Op-Ed: Somalia is between Farmajo’s Way or the Highway

Somalia's Prime Minister Hussein Roble and President Mohamed Farmaajo. PHOTO | AFP
Somalia's Prime Minister Hussein Roble and President Mohamed Farmaajo. PHOTO | AFP


The constitutional mandate of the incumbent president has expired in February this year while the parliamentary and presidential elections were contentious. The embattled president and the federal member states several times had meetings on the type of the elections, but all their efforts ended up futile. On 17 September last year, the federal government and the FMS agreed to indirect elections where the clan delegates elect their representatives in the federal parliament both the House of the people and the Upper House. Though the political leaders have signed the 17 September agreement, because of their power greedy and hostile reception, a new disagreement erupted right after the agreement was tabulated. On 19 February, the federal troops opened live bullets to the protesters including the former prime minister Khaire against the incumbent government. On 12 April, the lower house unilaterally extended the term of the president.

As a result, the opposition, especially the presidential candidates pushed back this brutal decision taken by the government and embarked to split the national army. Several military units rebelled against the government and sided with the copperhead opposition. Many people have displaced from their residences in Mogadishu after a confrontation between the national army and the restive troops were imminent. After two weeks of hostile environment and the unstable situation was witnessed, on 01 May, the lower-house cancelled the term extension, and the election responsibility was handed over to the prime minister.  Since then, the situation was relatively calm.

A fresh rift among the president and the prime minister has erupted after the NISA has unleashed that, Ikran Tahlil who was a senior member of the intelligence was killed by Al-Shabaab. Right after the NISA’ report, the prime minister released another letter citing that, the report of the intelligence is too late and too little, and requested to come up with a detailed and fathomable report within 48 hours. The situation becomes intractable when the PM has fired the head of NISA who is one of the inner-circle of the president, and the mover and shaker for the last four years in Somalia’s politics. The president has called the PM’s decision unconstitutional and unwise, and rather urged the head of the intelligence to continue his business. Since then, both president and the prime minister have taken impromptu decisions and appointed different individuals to the National Intelligence Service Agency (NISA).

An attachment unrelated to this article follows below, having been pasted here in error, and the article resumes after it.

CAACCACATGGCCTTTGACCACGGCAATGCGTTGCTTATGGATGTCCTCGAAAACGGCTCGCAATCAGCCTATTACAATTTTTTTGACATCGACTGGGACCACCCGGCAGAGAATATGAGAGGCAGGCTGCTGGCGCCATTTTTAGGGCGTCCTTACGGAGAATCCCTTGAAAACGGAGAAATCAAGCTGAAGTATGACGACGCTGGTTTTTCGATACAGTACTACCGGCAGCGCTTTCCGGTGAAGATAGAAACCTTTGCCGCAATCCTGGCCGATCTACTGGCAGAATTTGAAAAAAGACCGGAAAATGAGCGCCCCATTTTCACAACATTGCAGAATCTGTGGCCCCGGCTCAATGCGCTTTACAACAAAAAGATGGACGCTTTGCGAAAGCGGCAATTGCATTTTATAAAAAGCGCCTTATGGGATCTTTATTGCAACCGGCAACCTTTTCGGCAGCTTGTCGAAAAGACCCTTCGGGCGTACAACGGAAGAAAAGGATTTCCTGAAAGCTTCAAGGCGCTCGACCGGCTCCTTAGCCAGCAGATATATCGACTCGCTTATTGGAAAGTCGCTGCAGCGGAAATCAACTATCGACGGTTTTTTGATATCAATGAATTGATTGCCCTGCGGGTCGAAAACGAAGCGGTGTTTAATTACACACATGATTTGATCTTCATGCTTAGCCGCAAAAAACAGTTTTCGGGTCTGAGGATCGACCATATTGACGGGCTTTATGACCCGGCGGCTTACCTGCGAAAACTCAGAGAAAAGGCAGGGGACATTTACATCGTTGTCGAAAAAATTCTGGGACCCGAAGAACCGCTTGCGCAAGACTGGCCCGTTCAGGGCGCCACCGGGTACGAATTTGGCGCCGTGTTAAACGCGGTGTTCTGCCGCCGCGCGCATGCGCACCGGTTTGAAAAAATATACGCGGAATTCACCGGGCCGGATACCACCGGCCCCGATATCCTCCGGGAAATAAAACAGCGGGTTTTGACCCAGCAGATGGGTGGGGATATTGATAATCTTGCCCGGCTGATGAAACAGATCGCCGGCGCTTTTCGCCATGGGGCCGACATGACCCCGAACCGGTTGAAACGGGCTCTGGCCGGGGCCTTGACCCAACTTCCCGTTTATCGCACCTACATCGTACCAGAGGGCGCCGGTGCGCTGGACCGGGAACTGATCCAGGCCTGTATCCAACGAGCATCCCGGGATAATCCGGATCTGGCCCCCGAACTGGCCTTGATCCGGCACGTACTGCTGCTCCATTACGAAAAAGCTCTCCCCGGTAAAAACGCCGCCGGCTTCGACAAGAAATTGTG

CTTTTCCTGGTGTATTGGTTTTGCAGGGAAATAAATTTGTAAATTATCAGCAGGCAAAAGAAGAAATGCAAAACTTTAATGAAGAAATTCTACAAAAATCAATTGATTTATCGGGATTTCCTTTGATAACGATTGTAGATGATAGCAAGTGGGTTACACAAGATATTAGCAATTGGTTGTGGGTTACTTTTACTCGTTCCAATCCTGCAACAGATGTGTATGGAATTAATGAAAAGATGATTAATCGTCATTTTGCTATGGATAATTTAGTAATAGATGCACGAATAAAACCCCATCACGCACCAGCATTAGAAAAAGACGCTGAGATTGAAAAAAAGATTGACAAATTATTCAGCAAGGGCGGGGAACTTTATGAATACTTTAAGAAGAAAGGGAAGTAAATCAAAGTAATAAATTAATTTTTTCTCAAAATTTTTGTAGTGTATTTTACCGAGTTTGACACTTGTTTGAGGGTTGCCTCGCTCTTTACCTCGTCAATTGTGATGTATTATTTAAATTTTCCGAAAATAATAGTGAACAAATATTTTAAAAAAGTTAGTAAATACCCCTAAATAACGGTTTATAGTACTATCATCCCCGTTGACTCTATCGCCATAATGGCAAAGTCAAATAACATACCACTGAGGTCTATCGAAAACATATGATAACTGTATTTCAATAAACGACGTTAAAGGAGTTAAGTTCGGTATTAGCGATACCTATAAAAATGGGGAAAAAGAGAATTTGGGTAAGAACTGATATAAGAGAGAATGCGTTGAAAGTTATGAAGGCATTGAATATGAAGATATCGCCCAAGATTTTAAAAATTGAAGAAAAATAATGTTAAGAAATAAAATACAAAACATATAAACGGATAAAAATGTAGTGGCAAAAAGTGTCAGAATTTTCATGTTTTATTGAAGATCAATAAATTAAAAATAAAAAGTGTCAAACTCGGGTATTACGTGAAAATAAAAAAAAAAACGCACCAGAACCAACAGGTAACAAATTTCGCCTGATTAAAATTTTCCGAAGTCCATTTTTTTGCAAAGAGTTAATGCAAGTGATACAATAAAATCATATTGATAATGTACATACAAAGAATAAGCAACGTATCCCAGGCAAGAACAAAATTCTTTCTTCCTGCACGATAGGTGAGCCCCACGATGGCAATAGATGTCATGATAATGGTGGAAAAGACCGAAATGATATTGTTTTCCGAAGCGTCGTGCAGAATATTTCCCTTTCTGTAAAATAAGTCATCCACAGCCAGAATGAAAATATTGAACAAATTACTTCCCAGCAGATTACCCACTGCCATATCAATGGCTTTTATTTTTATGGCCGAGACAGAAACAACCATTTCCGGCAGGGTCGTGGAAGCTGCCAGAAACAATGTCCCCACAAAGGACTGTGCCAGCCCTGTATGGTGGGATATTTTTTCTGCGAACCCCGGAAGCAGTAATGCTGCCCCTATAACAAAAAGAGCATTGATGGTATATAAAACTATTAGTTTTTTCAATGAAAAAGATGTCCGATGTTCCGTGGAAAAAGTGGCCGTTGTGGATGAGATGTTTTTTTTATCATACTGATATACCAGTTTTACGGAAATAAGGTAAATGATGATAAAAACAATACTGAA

After the disagreement between the president and the PM became deadlock, and the smear campaigns increased, Galmudug and South-West states’ leaders have started mediation between both sides in order to de-escalate the festering situation. So far, the mediation hasn’t become successful, and both sides are insisting on their positions.

As Nic Cheeseman and Brian Klaas mentioned in their book (How to Rig an Election), “Authoritarian regimes face two challenges: External Opposition and Internal Betrayal”. If we internalize this concept, the president whose term has expired has employed during his term in the seat, knee-jerk actions, iron-fist rule and oppressing the dissenting voices. These coercive politics has resulted in enormous opposition against his government. While the president was encountering this challenge, the innocuous and politically toddler prime minister rebelled against him.

This makes him a dead man walking and lame-duck. Because, the PM already has already received much kudos from the international community and public accolades from the public and opposition, especially the Ikran’s justice case.

On the other hand, the president’s team engaged a character-assassination against the PM by citing that, the prime minister has sided with the copperhead opposition, and he is no more neutral.